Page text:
Turner contends that there is no evidentiary basis for suggesting a meeting between Turner and Diaz prior to the shooting. A prosecutor may, with logical force and vigor,

[ 390 Pa. Super. Page 225]

    point out fair deductions and legitimate inferences to be drawn from the evidence. Commonwealth v. D'Amato, 514 Pa. 471, 489, 526 A.2d 300, 309 (1987). Turner and Diaz lived only three and a half blocks apart. The evidence revealed that on the morning of the incident, both Diaz and Turner went to the grocery store. Turner attempted to purchase drugs from Diaz shortly after Diaz returned from the store. Circumstantially, it can be inferred that the two met and that Turner was aware that Diaz had drugs to sell. The prosecutor was merely arguing a legitimate inference.

The objection to the statement that Diaz may have brandished something at Turner during the alleged encounter the preceding Friday is waived. Defense counsel objected to this statement at trial at which time the court appropriately charged the jury with a charge prepared by defense counsel. Since no further objection was raised, this issue is not properly before us. See Pa.R.A.P. 302(a).

Turner argues that the following statement by the prosecutor was improper: "So he had every reason in the world to come out and watch as clear as he could while the police activity was going in that direction, perhaps even laughing to himself as to their mis-pursuit of another individual." (N.T. at 147-48). This statement must be viewed in the context of the defense closing. Defense counsel argued that if Turner was guilty, he would not have been outside his house while the police were pursuing someone else. When placed in context, the prosecutor's remark was proper.

Turner claims that it was error for the prosecutor to argue that Turner's defenses were inconsistent. Again, the alleged error must be viewed in context. Defense counsel urged that Turner was innocent; but, he also suggested that if the jury chose to believe Morales, then the crime should be voluntary manslaughter, rather than murder. (N.T. at 116). The prosecutor merely pointed out that a claim of innocence was inconsistent with a claim of voluntary manslaughter.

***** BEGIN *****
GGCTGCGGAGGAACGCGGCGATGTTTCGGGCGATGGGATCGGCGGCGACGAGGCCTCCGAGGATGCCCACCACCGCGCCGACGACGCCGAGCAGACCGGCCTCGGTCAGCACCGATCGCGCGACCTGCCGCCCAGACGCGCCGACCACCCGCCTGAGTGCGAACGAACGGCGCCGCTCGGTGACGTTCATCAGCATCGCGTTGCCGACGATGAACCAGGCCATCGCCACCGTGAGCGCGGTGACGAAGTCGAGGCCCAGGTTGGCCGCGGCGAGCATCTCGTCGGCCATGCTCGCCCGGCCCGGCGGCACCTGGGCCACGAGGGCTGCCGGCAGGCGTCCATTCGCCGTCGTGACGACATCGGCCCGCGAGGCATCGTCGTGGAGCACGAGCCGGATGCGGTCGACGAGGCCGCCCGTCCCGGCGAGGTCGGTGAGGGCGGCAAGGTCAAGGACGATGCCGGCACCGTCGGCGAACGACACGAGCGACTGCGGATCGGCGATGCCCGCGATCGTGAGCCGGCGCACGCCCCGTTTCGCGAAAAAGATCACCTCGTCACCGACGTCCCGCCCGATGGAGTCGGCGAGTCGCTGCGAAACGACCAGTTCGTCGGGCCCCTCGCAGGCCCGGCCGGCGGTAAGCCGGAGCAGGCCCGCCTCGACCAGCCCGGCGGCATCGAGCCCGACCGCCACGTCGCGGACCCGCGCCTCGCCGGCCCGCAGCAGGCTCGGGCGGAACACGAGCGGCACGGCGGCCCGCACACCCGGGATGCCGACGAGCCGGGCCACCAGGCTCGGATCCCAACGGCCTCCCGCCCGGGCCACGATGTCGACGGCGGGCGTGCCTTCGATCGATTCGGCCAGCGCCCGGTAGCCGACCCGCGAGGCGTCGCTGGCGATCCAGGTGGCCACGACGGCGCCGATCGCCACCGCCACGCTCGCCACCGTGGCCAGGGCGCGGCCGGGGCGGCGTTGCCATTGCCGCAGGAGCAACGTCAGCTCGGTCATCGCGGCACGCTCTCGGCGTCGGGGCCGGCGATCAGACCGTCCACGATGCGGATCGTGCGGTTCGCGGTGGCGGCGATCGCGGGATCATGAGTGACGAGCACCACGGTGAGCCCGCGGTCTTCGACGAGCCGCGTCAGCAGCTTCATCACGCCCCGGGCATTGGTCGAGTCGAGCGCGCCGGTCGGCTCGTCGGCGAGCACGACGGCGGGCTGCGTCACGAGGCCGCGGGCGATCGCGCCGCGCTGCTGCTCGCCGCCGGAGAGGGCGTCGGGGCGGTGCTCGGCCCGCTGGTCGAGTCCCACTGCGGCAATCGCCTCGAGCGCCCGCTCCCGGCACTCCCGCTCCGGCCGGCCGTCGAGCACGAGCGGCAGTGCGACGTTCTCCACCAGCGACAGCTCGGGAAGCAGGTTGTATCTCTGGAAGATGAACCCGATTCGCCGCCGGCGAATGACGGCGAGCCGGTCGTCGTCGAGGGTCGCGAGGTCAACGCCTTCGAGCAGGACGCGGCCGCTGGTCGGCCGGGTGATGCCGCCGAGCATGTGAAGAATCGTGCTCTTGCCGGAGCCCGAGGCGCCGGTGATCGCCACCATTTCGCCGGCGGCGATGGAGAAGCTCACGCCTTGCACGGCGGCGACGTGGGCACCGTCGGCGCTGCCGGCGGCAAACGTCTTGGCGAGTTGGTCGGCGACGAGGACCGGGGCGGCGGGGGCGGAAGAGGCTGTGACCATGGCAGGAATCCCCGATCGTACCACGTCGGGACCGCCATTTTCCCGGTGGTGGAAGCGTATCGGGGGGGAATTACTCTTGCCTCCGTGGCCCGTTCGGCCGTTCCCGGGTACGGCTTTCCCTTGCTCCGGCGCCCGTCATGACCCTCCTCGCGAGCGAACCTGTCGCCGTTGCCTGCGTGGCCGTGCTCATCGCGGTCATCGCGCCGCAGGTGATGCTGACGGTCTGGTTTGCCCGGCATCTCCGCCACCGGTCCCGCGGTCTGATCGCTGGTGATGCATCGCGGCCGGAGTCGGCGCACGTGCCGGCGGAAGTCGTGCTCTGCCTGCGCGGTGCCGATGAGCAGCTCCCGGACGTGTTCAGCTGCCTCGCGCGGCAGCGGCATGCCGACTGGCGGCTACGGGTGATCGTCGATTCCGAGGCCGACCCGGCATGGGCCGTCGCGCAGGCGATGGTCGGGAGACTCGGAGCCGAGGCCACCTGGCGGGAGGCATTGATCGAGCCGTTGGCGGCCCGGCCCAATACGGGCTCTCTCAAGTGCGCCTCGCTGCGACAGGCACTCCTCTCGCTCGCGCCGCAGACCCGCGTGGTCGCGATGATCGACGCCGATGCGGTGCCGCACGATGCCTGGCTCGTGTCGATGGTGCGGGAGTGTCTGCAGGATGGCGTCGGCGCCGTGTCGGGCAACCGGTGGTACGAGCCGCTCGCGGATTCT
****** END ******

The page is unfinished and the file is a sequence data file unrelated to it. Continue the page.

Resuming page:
[ 390 Pa. Super. Page 226]

Turner's final argument is that Pa.R.Crim.P. 1100 was violated because the Commonwealth was improperly granted an extension three times. He alleges that the Commonwealth did not demonstrate due diligence and alleged judicial delay without any proof.

This argument is meritless. In each of its petitions, the Commonwealth stated that it was prepared for trial, however, no homicide judge was available to try the case. Where the Commonwealth, despite due diligence, cannot timely bring a defendant to trial because of judicial delay, the court properly may grant an extension. Commonwealth v. Colon, 317 Pa. Super. 412, 420, 464 A.2d 388, 392 (1983). Therefore, the Commonwealth's petitions were properly granted.

Accordingly, the judgment of sentence is affirmed.


Accordingly, the judgment of sentence is affirmed.